I’m reprinting the contents of an email here, sent to me by Lewis Pelham, and it really does sum up our (often) futile search for a better mouthpiece – when all along we don’t know what potential is lurking in some of the mouthpieces we already have…
Alan – as you know, we have an old friend aged 79 who has been a pro sax player all his life. Johnny Marshall has never had any other job, and is a world class player. A pupil of the Army’s Duke of York Public school from the age of 8 he played clarinet and sax from day one – pictured right. "Dukies" led straight into the Army where he played tenor in the Army’s No. 1 band. Subsequently he went on to play with the Basil Kirchin Band through almost any band you care to mention, including six years with Georgie Fame. He backed Sarah Vaughan on her UK tour and the young Stevie Wonder when he toured the UK at thirteen years old.
I mentioned all that only to substantiate his pedigree – his playing is simply astounding in any style you care to mention. He has always been frightened to try different mouthpieces, not wishing to enter the "search for the Holy Grail". Yesterday we invited him to visit us for the day and he was interested in my arsenal of mouthpieces. I favour my Lawton 8*B over a vintage 8* Colletto. Probably because of it’s high baffle and tiny chamber, the Colletto is loud, bright and piercing. Difficult to control it is reluctant to subtone below D – whereas, for me, the Lawton is far creamier and will do just about anything.
To illustrate this to the sceptical Johnny Marshall, I played my Buescher Big B tenor with both the Lawton and Colletto in turn. JM agreed that I did indeed sound much better on the Lawton. Johnny then picked up the tenor (don’t forget he’s now an alto player and has literally not touched a tenor for decades) and repeated the exercise.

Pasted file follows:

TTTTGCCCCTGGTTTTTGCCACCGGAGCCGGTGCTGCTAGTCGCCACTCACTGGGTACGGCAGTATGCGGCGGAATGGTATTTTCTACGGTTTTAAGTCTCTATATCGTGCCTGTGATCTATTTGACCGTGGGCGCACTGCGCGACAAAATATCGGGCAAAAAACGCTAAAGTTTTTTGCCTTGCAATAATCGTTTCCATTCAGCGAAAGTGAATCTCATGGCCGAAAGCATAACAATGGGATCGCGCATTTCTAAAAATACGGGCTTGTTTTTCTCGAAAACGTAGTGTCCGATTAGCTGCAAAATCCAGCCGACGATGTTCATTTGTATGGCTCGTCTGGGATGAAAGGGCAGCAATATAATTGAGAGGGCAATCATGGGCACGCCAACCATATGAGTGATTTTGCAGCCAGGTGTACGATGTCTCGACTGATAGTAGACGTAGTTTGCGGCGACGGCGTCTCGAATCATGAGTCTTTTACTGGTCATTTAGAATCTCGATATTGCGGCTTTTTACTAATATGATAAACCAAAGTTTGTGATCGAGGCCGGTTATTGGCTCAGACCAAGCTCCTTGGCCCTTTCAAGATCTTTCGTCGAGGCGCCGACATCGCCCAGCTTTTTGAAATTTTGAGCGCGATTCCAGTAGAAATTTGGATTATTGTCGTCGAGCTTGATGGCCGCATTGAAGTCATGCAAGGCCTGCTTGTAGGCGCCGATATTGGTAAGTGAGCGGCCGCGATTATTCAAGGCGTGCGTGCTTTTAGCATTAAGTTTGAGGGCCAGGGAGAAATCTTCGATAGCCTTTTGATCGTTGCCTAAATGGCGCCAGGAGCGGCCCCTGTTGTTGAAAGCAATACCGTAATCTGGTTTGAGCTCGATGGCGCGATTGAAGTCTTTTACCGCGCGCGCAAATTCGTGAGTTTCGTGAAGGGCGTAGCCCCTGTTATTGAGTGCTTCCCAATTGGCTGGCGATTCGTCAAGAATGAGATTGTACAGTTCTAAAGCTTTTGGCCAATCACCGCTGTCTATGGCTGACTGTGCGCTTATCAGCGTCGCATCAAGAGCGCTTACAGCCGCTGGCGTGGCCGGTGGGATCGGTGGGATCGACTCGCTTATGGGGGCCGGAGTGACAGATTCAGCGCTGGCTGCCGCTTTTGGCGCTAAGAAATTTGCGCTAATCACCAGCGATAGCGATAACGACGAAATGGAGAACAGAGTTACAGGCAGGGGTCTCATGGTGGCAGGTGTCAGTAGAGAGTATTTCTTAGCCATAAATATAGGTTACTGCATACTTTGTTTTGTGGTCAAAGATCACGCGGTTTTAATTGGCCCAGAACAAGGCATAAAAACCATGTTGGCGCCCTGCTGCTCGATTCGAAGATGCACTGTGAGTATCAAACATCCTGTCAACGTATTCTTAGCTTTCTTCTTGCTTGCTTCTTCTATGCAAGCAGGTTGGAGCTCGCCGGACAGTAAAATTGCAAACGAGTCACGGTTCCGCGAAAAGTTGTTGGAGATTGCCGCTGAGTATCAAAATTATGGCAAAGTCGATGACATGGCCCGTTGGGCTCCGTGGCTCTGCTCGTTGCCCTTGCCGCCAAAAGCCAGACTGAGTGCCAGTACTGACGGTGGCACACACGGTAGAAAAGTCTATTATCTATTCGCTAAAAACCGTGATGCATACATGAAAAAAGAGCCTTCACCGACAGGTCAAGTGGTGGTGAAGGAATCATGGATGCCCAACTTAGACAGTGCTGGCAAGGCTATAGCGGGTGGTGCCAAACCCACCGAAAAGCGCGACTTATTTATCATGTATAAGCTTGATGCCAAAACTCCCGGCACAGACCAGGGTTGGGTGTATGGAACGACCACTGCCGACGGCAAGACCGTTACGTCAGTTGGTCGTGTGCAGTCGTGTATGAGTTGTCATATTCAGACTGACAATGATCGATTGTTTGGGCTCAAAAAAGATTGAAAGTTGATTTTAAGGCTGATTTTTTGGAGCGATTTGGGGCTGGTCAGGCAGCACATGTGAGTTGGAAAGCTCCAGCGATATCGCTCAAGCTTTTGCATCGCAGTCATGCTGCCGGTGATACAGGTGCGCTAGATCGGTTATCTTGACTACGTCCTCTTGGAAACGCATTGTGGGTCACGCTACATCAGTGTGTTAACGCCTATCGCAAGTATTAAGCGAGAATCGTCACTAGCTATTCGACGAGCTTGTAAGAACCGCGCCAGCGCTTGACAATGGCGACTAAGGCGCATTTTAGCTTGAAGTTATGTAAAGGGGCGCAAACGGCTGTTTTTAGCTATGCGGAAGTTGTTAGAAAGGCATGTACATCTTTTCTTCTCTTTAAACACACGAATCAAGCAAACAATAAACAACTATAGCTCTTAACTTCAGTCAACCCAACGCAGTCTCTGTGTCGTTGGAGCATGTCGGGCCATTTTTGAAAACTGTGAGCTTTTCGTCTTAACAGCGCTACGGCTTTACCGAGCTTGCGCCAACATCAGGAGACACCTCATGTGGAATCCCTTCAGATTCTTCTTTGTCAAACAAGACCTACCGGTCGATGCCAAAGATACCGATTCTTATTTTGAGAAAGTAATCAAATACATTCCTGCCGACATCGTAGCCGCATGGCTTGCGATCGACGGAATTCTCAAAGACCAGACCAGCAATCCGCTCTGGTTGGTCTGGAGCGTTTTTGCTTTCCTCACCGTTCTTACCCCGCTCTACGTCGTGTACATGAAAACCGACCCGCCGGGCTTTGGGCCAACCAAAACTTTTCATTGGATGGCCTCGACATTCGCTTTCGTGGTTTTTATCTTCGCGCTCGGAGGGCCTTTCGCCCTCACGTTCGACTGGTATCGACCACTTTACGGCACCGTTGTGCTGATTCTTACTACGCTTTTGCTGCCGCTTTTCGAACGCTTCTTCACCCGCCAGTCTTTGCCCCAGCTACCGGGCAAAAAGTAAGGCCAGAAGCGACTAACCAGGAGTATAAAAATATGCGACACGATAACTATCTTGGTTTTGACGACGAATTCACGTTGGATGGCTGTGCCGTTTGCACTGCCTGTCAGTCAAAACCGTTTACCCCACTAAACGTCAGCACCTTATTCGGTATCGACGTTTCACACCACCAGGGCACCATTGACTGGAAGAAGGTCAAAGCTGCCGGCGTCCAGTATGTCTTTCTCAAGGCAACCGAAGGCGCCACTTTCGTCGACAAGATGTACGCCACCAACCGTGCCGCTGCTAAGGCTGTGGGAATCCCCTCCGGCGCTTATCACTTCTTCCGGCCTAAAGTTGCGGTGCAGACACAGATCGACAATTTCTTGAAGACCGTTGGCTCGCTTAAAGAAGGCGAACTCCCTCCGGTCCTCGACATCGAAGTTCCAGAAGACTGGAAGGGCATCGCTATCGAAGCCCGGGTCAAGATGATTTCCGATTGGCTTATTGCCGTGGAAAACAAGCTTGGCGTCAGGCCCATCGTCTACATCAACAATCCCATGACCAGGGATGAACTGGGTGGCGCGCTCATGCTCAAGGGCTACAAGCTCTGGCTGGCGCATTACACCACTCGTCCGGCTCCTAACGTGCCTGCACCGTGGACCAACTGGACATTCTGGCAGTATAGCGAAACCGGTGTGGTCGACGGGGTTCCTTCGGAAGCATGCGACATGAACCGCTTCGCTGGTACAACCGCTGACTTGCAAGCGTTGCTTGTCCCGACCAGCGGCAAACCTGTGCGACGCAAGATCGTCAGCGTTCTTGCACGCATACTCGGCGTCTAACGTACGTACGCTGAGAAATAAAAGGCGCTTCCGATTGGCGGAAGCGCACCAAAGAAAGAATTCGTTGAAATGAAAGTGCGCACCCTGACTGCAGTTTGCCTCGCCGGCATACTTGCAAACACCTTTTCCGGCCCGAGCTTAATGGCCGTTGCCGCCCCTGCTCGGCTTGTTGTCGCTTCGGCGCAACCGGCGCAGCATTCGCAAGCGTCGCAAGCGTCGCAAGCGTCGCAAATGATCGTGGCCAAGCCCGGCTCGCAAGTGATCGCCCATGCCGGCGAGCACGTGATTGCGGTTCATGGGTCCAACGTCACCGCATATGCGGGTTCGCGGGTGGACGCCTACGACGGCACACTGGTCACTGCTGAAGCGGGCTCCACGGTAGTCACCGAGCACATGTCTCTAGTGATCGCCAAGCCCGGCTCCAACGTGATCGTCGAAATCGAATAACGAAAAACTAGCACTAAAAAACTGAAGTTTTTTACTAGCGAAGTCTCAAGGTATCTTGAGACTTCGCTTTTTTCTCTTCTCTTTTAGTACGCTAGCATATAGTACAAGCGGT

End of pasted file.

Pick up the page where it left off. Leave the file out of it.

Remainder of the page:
The result was utterly astonishing – with the Colletto he could do anything – ultra mellow with glorious subtone, to a screaming filthy sound. He had utter and instantaneous control of not only a strange horn, but an even stranger mouthpiece. He simply adored the Colletto, and said that if he ever played tenor again he would break my arm to own it. He liked the Lawton but claimed that it had nothing like the versatility of the Colletto. I learned a salient lesson – it is a mistake to make sweeping statements about the perceived and advertised qualities of various mouthpieces – it’s all down to the player.
This morning, I again tried the Colletto – it is still piercing and harsh… Kind Regards, Lewis.
With regard to his playing of the Colletto, he could easily understand why it was too bright in my hands (mouth!) – but he said that a good mouthpiece will allow you to play the sound in your head. Sound advice I think, and in the case of the Colletto it would allow a vast canvas of your head sounds.
He said that it (the Colletto) was the best mouthpiece that he had ever played. He also said that one’s personal preference was too often dictated by the piece that played most easily the sound in your head, but this invariably means that it will not allow you to stray too far from this preconception. I am now persevering with the Colletto ! If he can exploit it’s inherent versatility then, given time, so can I – in any case I would be foolish to disregard what I heard him doing with it…..
There has always been a link here, in the Blogroll, to a favourite track recorded by Johnny Marshall as part of the North Devon Jazz Quartet – playing My Funny Valentine